by Cal Brantley
Mural from Austin, TX, USA, April 2023
Why does the LGBTQ+ community unify the most during queer/transphobic tragedy or political attacks? It is true that life is unfortunately nasty, brutish, and short for too many trans siblings around the world–but too often, our arguments for trans rights are framed only around alleviating our suffering.
Trans suicide and murder rates. Gender dysphoria. Life-saving gender-affirming treatment. Youth homelessness. TERFism. Pronoun semantics and bathroom debates.
These are important realities that demand our reflection, but what about the joys of being transgender? There is so much trans love and pride that goes unnoticed. It angers me that we equate transness with sadness; with being stuck in a “wrong body.” I was not born in the wrong body; I was born in a trans, genderqueer body, and that is beautiful.
I read the first poem, “An ode to trans bodies”, at a pro-Stonewall demonstration on LSE’s campus on January 26, 2023. This was in response to LSE’s transphobic decision to withdraw from Stonewall. I read this on a freezing morning outside LSE’s Centre Building, with the words “QUEER NO FEAR” written across my bare chest.
I wrote the second poem, “A letter to Louisiana (and other small town) queer and trans youth,” for my inner child; to the closeted person I was a decade ago. I wish I could give that person a hug and promise them everything will be okay – that it is not myself, but society that is diseased. I hope you enjoy these poems evoking the immaculate realities I want to see in our queer, trans futures.
Art at Queer Britain, London, March 2023
An ode to trans bodies
Because when they told us
we’d fall in love someday,
they never meant with ourselves.
I would weep together with a trans guy onstage at a dive bar hugging bare chest to bare chest for the first time in public
they never told me I would buzzcut a friend’s head on a Brooklyn fire escape,
pierce my own nose in the bathroom during COVID
or take my parents to a drag show.
I wish someone had told me
will become everywhere
family will become everyone
and queerness will never go extinct
I am the remnants of transcestors before me
cycling into my bones, dust to dust, ashes to ashes
and from the centrifuge I float
into the ether
the macrocosm of my own androgyne galaxy
limitless beyond my two legs
but binary bipeds
They are scared.
They should be scared.
We are another life forward
a better life forward.
They try to stifle our love and joy
they violate and criminalize us
And politicize us
But our bodies are not political
they are simply not yours.
After pride month we lower the flags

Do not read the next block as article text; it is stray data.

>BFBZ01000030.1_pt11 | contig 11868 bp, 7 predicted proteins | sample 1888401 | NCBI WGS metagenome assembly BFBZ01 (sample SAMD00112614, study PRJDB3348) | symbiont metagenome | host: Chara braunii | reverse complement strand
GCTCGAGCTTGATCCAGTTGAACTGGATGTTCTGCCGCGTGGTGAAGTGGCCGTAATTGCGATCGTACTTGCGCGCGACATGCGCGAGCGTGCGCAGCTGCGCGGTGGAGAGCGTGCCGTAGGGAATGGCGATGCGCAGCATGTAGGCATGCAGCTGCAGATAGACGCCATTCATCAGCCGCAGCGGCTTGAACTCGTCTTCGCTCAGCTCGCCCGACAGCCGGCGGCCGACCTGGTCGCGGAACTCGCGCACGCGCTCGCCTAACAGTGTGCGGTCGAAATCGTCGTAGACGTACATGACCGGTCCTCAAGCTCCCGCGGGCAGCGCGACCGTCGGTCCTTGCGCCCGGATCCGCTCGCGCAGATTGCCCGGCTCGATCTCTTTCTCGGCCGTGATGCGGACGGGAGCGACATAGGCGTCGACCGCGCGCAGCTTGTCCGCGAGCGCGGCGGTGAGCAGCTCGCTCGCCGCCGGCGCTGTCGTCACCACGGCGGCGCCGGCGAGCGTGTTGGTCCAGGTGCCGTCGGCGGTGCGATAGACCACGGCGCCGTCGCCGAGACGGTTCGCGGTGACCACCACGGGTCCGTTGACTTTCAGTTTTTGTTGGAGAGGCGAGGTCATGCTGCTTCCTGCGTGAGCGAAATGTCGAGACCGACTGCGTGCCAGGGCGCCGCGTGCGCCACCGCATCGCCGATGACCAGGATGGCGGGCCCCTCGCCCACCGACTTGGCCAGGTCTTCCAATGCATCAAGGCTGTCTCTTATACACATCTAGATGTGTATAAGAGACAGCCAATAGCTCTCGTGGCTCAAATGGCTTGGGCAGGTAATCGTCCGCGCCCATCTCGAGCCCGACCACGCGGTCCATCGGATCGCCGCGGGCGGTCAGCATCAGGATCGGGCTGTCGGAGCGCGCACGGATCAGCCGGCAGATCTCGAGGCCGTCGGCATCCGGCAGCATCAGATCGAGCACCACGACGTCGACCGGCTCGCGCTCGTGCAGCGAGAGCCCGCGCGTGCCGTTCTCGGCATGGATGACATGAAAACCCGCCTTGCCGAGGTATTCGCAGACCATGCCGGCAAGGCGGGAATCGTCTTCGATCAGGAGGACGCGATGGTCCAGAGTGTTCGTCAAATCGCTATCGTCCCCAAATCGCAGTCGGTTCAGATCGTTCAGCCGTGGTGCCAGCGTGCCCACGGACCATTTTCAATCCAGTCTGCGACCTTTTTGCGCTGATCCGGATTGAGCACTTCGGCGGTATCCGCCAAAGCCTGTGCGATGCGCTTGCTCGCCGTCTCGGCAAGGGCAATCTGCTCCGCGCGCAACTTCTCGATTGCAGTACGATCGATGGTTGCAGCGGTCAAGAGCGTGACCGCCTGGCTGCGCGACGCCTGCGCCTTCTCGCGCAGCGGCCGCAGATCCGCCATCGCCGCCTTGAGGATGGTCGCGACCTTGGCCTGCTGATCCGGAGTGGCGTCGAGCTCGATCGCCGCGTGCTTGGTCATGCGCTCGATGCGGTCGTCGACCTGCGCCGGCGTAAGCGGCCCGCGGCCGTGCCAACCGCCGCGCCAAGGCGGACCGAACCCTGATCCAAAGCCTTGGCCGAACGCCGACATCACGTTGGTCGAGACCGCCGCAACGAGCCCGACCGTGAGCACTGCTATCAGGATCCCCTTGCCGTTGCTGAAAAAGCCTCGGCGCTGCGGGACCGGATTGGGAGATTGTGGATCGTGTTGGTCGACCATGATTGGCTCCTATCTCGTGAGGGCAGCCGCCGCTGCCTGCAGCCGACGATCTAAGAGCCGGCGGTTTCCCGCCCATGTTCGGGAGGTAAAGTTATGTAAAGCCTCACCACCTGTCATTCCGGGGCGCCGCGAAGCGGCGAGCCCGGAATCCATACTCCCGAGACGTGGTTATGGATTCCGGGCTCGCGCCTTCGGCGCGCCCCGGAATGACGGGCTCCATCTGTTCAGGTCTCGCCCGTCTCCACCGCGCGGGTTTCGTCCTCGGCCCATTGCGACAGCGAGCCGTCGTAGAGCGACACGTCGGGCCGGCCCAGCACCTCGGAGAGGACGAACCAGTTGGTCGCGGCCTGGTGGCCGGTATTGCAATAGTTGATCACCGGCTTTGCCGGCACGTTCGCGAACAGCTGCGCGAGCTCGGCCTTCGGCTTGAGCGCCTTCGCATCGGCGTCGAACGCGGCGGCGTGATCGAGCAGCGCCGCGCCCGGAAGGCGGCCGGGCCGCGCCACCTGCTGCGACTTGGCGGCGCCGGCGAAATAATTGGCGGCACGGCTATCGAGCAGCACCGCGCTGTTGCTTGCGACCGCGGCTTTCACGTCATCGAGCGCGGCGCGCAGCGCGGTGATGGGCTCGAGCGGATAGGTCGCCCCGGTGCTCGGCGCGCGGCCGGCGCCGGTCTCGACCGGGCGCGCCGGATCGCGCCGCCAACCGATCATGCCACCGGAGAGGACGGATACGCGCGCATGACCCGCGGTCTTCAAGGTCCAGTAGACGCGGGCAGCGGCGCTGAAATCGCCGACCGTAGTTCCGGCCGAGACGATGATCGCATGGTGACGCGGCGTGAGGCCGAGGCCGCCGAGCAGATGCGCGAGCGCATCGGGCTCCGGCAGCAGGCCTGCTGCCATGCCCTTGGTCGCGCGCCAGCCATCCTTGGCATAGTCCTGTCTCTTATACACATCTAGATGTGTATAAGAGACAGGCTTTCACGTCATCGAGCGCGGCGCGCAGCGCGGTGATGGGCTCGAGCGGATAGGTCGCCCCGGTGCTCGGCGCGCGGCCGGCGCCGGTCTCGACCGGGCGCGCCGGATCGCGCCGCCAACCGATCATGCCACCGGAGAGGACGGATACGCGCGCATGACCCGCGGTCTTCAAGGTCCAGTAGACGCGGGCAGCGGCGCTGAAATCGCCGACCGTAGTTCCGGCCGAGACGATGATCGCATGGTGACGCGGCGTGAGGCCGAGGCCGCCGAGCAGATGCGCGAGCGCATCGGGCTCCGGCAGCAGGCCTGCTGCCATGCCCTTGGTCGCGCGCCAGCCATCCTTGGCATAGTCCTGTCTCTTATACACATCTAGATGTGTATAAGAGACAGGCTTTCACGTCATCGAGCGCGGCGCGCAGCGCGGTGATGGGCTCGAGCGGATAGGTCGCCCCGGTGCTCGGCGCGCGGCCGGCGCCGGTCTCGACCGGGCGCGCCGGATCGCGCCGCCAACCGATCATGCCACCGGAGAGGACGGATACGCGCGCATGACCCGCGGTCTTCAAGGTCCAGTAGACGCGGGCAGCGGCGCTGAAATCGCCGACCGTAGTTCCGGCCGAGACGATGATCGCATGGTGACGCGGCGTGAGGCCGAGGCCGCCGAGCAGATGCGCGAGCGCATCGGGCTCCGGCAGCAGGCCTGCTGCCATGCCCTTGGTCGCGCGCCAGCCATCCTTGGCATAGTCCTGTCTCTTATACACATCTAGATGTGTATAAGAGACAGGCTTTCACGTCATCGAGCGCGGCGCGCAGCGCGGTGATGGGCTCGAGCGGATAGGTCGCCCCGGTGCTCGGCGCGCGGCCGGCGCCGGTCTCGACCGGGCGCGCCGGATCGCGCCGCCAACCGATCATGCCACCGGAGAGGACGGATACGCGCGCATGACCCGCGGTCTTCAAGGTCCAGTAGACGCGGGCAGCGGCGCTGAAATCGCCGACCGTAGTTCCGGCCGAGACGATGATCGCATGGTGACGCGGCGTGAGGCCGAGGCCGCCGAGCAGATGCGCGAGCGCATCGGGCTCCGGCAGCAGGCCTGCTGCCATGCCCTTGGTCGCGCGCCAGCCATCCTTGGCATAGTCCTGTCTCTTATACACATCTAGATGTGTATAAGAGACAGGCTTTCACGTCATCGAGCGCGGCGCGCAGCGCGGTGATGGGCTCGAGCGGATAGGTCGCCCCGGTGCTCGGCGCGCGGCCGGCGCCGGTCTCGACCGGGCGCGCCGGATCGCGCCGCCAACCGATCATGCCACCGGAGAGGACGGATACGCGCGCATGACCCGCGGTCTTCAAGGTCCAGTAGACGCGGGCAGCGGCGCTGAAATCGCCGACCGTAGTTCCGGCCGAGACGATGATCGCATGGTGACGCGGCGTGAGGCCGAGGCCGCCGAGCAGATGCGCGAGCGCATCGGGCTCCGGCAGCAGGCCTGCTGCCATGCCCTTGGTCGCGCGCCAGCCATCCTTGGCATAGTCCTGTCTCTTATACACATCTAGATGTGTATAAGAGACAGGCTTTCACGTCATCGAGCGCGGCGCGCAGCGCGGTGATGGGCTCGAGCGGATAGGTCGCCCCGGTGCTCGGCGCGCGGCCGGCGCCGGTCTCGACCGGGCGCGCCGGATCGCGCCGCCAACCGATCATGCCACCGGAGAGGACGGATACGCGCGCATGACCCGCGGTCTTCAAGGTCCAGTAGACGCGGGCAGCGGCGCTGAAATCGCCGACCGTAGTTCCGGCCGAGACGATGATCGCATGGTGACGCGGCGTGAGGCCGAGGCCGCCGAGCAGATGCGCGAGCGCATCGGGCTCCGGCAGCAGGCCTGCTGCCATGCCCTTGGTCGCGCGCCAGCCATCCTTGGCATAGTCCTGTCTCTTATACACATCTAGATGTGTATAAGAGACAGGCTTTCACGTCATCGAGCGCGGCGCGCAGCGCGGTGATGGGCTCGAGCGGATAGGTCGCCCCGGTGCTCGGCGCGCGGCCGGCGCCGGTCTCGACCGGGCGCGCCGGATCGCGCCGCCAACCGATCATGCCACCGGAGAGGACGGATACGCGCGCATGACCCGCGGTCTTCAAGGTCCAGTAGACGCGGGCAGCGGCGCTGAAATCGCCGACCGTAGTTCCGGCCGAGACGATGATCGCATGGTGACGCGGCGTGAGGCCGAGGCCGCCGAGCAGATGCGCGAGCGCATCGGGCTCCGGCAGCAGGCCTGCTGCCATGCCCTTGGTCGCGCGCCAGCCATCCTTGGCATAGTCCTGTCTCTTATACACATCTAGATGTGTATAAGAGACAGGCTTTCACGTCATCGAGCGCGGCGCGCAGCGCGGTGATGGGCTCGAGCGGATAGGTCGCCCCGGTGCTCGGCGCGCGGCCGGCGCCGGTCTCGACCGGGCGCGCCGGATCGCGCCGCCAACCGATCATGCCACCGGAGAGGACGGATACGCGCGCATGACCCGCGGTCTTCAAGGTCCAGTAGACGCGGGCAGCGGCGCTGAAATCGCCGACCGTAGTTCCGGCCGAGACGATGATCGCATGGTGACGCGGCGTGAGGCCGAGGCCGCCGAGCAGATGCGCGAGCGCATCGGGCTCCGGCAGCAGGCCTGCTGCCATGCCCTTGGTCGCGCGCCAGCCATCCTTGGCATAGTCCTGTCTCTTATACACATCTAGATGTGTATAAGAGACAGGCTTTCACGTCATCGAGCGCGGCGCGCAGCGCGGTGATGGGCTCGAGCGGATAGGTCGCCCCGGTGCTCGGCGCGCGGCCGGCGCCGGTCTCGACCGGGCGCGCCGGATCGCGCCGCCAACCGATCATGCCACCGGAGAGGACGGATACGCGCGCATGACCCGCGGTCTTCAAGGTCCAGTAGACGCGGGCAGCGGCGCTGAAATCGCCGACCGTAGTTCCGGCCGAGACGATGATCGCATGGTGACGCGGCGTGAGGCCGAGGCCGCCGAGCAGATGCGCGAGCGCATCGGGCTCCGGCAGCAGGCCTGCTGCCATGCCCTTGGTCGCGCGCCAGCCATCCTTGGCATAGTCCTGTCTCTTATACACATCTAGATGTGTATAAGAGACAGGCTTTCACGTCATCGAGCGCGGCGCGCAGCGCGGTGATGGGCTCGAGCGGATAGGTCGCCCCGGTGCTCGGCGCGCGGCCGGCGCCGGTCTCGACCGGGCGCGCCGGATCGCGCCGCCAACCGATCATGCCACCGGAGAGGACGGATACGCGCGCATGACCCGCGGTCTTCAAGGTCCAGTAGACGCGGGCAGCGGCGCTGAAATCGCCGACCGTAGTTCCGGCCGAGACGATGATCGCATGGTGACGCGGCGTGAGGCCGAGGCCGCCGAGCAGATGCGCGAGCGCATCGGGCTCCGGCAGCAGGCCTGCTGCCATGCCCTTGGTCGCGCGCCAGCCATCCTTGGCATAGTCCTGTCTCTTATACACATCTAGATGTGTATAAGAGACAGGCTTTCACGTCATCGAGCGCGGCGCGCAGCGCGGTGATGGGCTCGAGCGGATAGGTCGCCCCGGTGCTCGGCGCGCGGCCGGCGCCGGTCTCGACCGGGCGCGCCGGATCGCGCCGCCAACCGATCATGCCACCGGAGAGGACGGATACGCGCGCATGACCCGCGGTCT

But the fags remain
I have two footlong scars, armpit to sternum and back to armpit
That signify where I end and others begin
and you may divert your eyes at the beach or swimming pool
try to push aside your discomfort
But I fought for
This life, this body,
My own internal weaponization
Pitting flesh against mind against heart
Against a world that cannot understand
Beyond the binary of self and society.
Where you see imperfection
I see resistance
Imperfect bodies are divine
Imperfect bodies are daily existence.
My body is exactly as intended
I am exactly as intended
I am transcendent
every scar, every freckle, every coarse hair
Our bodies are a record of survival
always advancing, discovering
and to be seen as we are
is to be boundless
A letter to Louisiana (and other small town) queer and trans youth:
I want to wrap you gently
in Spanish moss, swaddled,
and let you wade out into the gentle waves
on the Mandeville lakefront,
joy overtaking you like gentle tides,
Queerness lapping at our feet
on this dizzyingly hot summer’s day.
We lie down under the magnolia tree,
etched into my ribs in black ink like
your head resting on my flat chest.
Do not fear
the black garter snake slithering through
the grass; its long stripes welcome us
in continuum. We have been the enemy
but this is no Devil, no poison,
just peace. Gender indeterminate, it creeps
between our toes,
so we can
worry not what lies between our legs.
Louisiana youth, I want to protect you,
Save you, keep you safe.
I fear I cannot.
I fear I have abandoned you.
Abandoned myself, age fourteen,
When all I really needed was a therapist
(or a girl to kiss me on the mouth.)
Life is transient but I cannot melt
down the clock hands, perhaps you too
must wait your turn. We reverse the years
to the time I slept on the floor in the closet
Even in my heaviest dreams,
I was straight and
knew no other
But there Is an Other in the world,
another life, another light,
that waits beyond the shores
A Joy you will feel with her,
Hands around Theirs
Like a potter at the wheel
Peeling crawfish, telling jokes,
drinking beer. We have
on our side.
Cal Brantley (they/she/he) is an MSc student in International Migration and Public Policy. Their research focuses on trans and queer migrant experiences, specifically with regard to public health issues and gender-affirming healthcare. Cal is a southern, queer American who comes to London via Boston, where he worked in care coordination and housing for HIV+ communities, plus volunteered with immigration and reproductive justice initiatives. She also loves exploring queer London and finding new iced coffee spots around the city.